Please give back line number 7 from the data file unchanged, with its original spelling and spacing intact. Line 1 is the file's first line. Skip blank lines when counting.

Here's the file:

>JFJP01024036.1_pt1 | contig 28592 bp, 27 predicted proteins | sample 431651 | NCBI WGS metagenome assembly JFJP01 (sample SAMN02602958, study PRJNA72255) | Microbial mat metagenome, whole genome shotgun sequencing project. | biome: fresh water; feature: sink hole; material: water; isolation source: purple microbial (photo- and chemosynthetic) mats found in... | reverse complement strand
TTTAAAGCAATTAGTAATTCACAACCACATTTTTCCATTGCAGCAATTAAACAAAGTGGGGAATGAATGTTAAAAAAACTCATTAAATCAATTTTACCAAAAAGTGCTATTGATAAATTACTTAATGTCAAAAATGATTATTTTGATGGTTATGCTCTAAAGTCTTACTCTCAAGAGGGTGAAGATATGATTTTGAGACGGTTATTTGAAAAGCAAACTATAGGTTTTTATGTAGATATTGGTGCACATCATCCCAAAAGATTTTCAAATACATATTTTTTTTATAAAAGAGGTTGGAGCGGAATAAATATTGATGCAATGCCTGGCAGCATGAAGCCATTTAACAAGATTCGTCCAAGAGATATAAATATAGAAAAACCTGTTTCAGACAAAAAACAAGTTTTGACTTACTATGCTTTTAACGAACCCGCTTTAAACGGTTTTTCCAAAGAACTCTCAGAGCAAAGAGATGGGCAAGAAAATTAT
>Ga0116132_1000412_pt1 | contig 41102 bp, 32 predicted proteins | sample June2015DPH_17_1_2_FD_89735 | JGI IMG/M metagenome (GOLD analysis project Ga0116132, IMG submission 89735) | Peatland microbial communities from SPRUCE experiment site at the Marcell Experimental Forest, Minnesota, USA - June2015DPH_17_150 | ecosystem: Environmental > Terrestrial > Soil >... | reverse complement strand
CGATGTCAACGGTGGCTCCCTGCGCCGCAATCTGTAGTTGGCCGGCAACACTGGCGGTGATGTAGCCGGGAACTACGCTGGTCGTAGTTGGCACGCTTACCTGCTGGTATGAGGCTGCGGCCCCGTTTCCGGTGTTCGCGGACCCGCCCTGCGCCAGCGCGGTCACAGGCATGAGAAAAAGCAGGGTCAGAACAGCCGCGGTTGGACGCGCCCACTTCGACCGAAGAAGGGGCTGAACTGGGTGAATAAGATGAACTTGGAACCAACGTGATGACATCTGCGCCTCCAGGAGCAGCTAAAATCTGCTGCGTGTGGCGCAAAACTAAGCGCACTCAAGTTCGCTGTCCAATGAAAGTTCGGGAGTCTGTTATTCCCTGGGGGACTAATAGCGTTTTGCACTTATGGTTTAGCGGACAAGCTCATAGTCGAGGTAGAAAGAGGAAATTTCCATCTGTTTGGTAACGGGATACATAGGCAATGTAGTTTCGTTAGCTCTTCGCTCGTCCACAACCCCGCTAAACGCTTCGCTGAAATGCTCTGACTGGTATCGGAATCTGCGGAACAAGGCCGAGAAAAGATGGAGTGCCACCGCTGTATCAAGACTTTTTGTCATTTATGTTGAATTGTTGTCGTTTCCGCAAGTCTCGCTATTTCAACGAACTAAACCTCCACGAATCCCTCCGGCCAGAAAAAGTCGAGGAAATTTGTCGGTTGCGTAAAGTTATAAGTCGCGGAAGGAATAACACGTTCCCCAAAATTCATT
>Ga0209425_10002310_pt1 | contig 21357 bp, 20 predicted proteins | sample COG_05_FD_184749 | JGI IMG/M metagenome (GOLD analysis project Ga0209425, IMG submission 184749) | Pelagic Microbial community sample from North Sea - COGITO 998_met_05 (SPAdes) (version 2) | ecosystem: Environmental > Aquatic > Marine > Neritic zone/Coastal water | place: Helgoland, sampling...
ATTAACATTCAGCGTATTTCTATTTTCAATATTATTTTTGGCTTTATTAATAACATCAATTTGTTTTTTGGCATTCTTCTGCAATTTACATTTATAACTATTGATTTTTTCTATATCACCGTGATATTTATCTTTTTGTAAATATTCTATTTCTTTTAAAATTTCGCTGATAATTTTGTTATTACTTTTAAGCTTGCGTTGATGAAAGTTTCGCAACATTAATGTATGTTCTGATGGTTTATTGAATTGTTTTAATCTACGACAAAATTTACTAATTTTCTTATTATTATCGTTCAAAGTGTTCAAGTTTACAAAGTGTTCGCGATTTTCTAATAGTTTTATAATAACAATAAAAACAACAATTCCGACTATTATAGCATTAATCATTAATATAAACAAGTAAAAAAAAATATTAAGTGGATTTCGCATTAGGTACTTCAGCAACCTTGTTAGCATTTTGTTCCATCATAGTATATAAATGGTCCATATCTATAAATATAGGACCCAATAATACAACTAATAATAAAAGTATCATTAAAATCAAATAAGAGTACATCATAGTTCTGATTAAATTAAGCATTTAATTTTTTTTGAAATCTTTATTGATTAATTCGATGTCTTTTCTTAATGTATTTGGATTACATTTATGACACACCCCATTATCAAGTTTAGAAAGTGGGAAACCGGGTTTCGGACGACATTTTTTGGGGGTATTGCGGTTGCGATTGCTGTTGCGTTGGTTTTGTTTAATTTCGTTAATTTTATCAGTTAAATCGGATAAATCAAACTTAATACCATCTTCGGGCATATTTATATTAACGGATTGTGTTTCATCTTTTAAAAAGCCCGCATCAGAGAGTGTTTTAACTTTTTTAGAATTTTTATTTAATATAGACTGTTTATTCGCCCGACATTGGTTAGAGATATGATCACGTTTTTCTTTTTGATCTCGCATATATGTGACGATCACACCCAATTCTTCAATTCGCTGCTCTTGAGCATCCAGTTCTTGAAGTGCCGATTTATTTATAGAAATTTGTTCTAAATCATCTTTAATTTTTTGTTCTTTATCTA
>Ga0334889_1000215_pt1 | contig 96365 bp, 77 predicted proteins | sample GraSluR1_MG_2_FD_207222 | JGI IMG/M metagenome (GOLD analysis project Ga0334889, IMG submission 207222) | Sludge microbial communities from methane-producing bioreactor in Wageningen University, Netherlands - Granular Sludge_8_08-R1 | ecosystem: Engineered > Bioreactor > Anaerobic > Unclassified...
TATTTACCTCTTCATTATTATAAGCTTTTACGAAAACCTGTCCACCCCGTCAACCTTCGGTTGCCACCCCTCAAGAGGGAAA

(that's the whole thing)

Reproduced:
>Ga0334889_1000215_pt1 | contig 96365 bp, 77 predicted proteins | sample GraSluR1_MG_2_FD_207222 | JGI IMG/M metagenome (GOLD analysis project Ga0334889, IMG submission 207222) | Sludge microbial communities from methane-producing bioreactor in Wageningen University, Netherlands - Granular Sludge_8_08-R1 | ecosystem: Engineered > Bioreactor > Anaerobic > Unclassified...